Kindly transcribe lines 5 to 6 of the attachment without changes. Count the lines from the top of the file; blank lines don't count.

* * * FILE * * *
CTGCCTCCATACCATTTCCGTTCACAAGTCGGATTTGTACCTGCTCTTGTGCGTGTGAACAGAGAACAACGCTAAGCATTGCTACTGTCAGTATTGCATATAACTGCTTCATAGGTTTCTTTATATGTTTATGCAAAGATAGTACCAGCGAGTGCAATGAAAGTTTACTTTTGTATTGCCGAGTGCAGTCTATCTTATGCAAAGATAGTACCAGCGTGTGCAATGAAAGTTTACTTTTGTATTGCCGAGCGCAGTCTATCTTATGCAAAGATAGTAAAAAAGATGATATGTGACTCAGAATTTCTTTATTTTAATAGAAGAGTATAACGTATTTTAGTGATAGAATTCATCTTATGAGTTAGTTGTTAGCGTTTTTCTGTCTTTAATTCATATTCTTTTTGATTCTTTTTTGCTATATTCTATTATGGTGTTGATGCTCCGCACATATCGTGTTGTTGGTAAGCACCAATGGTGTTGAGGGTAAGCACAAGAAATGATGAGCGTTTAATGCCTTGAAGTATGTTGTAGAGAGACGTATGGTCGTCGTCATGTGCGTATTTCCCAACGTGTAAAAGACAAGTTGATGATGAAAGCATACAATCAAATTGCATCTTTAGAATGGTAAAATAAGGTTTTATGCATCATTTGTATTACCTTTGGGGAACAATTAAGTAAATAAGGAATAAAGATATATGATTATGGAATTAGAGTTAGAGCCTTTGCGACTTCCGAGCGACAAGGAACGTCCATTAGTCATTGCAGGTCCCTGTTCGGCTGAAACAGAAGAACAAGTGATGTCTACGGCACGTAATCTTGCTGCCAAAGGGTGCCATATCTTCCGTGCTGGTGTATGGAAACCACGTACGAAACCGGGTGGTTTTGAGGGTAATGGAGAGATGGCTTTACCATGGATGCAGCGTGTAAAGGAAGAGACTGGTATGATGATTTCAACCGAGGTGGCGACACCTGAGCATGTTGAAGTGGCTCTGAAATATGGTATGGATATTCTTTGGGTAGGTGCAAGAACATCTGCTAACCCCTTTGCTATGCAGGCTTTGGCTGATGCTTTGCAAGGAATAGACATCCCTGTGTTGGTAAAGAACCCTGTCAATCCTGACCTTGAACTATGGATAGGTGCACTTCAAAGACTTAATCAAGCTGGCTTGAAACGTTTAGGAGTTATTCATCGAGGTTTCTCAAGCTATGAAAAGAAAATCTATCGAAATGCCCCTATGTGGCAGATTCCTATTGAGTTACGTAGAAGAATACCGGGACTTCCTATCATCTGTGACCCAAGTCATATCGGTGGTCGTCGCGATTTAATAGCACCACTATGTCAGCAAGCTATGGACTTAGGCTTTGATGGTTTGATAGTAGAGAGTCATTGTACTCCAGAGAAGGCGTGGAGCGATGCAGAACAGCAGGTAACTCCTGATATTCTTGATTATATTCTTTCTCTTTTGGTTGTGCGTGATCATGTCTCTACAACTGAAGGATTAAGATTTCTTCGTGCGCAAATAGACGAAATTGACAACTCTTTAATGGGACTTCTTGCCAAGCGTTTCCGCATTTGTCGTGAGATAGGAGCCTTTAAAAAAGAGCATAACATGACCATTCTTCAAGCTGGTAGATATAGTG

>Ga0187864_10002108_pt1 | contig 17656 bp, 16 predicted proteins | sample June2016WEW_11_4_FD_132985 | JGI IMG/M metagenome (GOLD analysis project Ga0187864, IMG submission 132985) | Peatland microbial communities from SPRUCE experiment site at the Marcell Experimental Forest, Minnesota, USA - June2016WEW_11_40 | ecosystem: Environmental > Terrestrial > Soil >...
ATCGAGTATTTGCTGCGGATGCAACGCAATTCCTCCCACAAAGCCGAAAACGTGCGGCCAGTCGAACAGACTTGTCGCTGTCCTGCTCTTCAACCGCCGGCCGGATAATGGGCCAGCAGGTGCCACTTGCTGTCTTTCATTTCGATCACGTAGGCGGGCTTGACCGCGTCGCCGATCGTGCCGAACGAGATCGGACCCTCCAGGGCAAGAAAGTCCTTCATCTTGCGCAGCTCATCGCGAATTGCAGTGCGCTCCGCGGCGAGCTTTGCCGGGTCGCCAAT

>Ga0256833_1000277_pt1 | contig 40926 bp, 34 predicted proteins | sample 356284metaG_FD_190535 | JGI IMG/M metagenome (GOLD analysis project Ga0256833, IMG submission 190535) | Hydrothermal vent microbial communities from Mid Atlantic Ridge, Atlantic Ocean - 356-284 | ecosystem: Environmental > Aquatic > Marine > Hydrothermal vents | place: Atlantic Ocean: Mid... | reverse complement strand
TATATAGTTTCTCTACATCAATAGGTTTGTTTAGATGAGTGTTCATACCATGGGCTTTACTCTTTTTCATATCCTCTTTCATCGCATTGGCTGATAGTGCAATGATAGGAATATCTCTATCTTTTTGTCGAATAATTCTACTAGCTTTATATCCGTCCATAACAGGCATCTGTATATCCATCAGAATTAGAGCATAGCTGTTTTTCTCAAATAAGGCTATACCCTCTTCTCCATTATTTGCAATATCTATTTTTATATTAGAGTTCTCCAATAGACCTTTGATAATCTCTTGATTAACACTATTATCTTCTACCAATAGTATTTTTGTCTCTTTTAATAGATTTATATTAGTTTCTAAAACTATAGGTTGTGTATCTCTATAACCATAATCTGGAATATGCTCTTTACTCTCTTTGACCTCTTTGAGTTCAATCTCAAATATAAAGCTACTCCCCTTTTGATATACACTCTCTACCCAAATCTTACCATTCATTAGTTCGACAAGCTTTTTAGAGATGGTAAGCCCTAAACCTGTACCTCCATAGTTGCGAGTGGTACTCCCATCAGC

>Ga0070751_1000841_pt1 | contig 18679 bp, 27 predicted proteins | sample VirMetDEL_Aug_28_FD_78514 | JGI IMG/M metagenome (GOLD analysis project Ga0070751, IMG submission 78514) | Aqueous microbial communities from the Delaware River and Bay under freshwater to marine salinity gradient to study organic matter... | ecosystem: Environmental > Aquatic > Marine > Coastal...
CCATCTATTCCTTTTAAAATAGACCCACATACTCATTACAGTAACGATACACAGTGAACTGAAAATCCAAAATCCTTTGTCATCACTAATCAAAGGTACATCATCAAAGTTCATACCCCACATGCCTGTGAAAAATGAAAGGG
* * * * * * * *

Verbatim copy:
TATATAGTTTCTCTACATCAATAGGTTTGTTTAGATGAGTGTTCATACCATGGGCTTTACTCTTTTTCATATCCTCTTTCATCGCATTGGCTGATAGTGCAATGATAGGAATATCTCTATCTTTTTGTCGAATAATTCTACTAGCTTTATATCCGTCCATAACAGGCATCTGTATATCCATCAGAATTAGAGCATAGCTGTTTTTCTCAAATAAGGCTATACCCTCTTCTCCATTATTTGCAATATCTATTTTTATATTAGAGTTCTCCAATAGACCTTTGATAATCTCTTGATTAACACTATTATCTTCTACCAATAGTATTTTTGTCTCTTTTAATAGATTTATATTAGTTTCTAAAACTATAGGTTGTGTATCTCTATAACCATAATCTGGAATATGCTCTTTACTCTCTTTGACCTCTTTGAGTTCAATCTCAAATATAAAGCTACTCCCCTTTTGATATACACTCTCTACCCAAATCTTACCATTCATTAGTTCGACAAGCTTTTTAGAGATGGTAAGCCCTAAACCTGTACCTCCATAGTTGCGAGTGGTACTCCCATCAGC

>Ga0070751_1000841_pt1 | contig 18679 bp, 27 predicted proteins | sample VirMetDEL_Aug_28_FD_78514 | JGI IMG/M metagenome (GOLD analysis project Ga0070751, IMG submission 78514) | Aqueous microbial communities from the Delaware River and Bay under freshwater to marine salinity gradient to study organic matter... | ecosystem: Environmental > Aquatic > Marine > Coastal...